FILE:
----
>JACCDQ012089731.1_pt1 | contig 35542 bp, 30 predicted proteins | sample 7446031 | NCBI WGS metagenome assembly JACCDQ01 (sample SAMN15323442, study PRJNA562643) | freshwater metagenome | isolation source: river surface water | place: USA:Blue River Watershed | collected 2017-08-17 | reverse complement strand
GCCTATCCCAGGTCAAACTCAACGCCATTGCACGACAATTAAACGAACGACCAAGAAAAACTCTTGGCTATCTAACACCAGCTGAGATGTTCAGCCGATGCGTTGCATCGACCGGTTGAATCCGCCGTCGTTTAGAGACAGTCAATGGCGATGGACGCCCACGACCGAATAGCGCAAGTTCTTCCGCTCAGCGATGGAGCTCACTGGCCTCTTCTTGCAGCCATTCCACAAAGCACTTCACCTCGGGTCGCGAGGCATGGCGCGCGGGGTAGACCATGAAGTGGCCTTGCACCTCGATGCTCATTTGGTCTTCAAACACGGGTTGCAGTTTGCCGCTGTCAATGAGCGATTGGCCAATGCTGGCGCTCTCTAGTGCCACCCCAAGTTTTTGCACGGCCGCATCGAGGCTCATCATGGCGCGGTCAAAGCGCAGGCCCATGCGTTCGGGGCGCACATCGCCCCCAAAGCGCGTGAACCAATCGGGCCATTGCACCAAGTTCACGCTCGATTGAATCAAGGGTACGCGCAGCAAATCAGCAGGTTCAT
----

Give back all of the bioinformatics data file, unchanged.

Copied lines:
>JACCDQ012089731.1_pt1 | contig 35542 bp, 30 predicted proteins | sample 7446031 | NCBI WGS metagenome assembly JACCDQ01 (sample SAMN15323442, study PRJNA562643) | freshwater metagenome | isolation source: river surface water | place: USA:Blue River Watershed | collected 2017-08-17 | reverse complement strand
GCCTATCCCAGGTCAAACTCAACGCCATTGCACGACAATTAAACGAACGACCAAGAAAAACTCTTGGCTATCTAACACCAGCTGAGATGTTCAGCCGATGCGTTGCATCGACCGGTTGAATCCGCCGTCGTTTAGAGACAGTCAATGGCGATGGACGCCCACGACCGAATAGCGCAAGTTCTTCCGCTCAGCGATGGAGCTCACTGGCCTCTTCTTGCAGCCATTCCACAAAGCACTTCACCTCGGGTCGCGAGGCATGGCGCGCGGGGTAGACCATGAAGTGGCCTTGCACCTCGATGCTCATTTGGTCTTCAAACACGGGTTGCAGTTTGCCGCTGTCAATGAGCGATTGGCCAATGCTGGCGCTCTCTAGTGCCACCCCAAGTTTTTGCACGGCCGCATCGAGGCTCATCATGGCGCGGTCAAAGCGCAGGCCCATGCGTTCGGGGCGCACATCGCCCCCAAAGCGCGTGAACCAATCGGGCCATTGCACCAAGTTCACGCTCGATTGAATCAAGGGTACGCGCAGCAAATCAGCAGGTTCAT